Gary Pattrick, from Braddon, on a training run around Lake Burley Griffin as he prepares for the Canberra Running Festival, it will be his 98th marathon.

Gary Pattrick, from Braddon, on a training run around Lake Burley Griffin as he prepares for the Canberra Running Festival, it will be his 98th marathon. Photo: Jeffrey Chan

GARY PATTRICK has no cartilage in his knees but says the best pain medicine will be running his 98th marathon next weekend.

''One day I hope to win the 100-year-old age category in a marathon,'' the 62-year-old warrant officer said.

He will be one of thousands taking part in the Australian Running Festival on April 13 and 14, which incorporates the Canberra Times-sponsored marathon, half-marathon, ultra marathon and fun runs for all abilities, from serious runners to joggers, pushers and walkers.

Mr Pattrick ran his first marathon on Mother's Day 1983 with no preparation, other than the knowledge that he knew he could run 10 kilometres.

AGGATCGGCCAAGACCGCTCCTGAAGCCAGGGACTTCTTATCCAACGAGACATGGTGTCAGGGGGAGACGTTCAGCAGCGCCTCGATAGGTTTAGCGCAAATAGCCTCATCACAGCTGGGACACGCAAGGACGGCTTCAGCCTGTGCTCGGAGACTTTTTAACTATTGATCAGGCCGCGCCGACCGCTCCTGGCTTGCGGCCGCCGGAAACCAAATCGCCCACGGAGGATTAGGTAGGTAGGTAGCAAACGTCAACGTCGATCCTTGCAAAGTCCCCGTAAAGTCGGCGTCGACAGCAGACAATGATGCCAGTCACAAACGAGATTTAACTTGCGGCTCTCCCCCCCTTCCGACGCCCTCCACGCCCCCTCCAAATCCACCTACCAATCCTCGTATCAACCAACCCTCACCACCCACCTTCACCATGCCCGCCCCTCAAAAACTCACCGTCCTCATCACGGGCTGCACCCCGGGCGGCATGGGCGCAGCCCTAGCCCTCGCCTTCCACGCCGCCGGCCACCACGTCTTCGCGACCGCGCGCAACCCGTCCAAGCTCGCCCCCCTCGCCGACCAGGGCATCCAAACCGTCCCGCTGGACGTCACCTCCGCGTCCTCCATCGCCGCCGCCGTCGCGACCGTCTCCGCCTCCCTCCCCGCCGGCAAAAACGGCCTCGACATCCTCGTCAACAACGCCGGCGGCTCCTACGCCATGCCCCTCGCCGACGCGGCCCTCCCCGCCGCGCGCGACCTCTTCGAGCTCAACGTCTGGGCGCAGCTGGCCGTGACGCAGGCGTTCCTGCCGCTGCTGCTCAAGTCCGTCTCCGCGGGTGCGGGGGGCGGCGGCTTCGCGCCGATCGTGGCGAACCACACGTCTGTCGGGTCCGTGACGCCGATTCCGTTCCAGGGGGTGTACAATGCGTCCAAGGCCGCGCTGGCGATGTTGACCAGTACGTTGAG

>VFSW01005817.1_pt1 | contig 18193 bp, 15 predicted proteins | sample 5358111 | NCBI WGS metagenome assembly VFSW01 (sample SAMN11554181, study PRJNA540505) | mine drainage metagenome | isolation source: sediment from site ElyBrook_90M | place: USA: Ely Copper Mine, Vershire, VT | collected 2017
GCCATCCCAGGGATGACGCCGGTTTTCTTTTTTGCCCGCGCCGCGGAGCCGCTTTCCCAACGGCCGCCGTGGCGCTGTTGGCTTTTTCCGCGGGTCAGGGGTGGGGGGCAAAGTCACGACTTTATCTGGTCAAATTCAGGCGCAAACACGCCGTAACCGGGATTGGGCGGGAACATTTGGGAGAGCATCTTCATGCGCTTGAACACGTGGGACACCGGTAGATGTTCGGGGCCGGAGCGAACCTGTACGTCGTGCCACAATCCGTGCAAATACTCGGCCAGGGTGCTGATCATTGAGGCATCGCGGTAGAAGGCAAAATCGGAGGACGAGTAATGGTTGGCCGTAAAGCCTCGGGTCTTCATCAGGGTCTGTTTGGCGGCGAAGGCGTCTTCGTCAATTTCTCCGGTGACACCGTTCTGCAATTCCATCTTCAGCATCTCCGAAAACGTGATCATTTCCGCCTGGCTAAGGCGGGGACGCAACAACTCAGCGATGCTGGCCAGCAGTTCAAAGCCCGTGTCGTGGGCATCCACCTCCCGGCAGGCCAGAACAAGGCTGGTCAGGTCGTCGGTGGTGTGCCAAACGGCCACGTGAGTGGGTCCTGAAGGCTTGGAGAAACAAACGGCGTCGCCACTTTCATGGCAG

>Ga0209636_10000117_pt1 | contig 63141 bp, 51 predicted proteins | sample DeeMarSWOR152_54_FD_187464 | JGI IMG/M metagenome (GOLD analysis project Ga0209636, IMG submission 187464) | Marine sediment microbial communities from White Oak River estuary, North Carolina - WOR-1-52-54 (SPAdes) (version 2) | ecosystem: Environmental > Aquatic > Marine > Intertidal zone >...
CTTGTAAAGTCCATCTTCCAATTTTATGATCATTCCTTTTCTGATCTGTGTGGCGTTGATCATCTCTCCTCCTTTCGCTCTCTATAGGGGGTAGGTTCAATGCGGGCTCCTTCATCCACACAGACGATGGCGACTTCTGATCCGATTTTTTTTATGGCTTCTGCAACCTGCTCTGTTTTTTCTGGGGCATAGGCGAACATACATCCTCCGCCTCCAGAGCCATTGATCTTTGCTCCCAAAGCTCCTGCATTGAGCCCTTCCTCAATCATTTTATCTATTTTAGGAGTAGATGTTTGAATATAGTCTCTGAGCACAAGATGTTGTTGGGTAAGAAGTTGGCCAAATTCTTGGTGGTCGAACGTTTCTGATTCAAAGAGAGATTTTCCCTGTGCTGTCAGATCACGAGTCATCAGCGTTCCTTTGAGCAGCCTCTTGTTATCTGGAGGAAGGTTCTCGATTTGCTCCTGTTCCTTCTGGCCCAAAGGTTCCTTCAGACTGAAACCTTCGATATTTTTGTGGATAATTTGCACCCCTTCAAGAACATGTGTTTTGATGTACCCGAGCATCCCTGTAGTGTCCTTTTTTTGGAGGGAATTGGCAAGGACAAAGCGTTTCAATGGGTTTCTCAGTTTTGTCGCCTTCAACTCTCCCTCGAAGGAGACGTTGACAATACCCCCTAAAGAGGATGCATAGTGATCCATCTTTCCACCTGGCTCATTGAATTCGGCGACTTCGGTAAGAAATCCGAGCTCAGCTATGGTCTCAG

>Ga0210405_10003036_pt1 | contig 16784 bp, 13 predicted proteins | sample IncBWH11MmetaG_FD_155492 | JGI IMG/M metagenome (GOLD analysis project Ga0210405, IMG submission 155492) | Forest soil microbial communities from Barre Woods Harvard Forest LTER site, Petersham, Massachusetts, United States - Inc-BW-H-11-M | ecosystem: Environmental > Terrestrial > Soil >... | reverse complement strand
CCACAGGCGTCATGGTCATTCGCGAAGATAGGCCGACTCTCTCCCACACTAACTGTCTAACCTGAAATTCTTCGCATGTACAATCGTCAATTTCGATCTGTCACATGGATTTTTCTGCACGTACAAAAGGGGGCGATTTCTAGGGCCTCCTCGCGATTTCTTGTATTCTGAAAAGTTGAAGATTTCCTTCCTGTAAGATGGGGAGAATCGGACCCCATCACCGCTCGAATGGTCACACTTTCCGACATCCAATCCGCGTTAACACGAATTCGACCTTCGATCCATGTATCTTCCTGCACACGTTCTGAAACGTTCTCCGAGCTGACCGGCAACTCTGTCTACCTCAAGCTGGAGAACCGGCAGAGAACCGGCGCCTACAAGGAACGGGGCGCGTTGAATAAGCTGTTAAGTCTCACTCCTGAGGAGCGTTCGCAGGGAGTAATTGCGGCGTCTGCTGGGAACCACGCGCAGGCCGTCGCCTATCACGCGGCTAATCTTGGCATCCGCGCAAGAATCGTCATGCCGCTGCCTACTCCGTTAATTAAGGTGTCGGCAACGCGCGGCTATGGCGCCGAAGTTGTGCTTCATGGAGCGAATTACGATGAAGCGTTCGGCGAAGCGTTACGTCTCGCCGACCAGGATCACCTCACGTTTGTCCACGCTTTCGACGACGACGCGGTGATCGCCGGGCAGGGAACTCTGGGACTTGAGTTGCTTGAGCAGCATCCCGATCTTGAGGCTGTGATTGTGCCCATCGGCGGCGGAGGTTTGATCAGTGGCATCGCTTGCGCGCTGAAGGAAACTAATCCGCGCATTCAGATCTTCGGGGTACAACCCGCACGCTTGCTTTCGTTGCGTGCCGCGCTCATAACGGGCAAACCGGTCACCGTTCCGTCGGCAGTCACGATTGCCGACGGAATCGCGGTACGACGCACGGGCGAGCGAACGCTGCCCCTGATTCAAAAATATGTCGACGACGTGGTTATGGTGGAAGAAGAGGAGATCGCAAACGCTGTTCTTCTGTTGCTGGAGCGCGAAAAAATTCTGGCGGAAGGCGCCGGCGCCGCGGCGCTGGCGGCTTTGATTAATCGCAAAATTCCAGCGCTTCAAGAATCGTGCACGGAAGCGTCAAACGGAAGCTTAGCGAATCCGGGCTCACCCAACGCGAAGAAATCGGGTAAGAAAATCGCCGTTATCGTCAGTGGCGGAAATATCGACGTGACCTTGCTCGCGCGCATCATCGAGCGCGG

''For the first 35km I felt great,'' he said.

''Then I hit the wall and in the last 7km I felt like I was dying. I had never experienced this feeling before.''

He survived and these days suggests no one should take up marathon running the way he did. There is no solid connective tissue in his knee joints, only what he describes as ''a paste''.

''Is it because I run? Who knows? What I do know is if I don't run, the joints will stiffen.

''Running is a medicine, or at least a placebo.

''[My sore knee joints] are a small price to pay for being fit. My motto is use it or lose it.''

This year will be his sixth Canberra marathon.

His long-distance running hero is another Canberran, Rob de Castella, who was winning races around the world when Mr Pattrick was starting his running.

Running Festival entries are now closed. All positions for the half and full marathon were filled.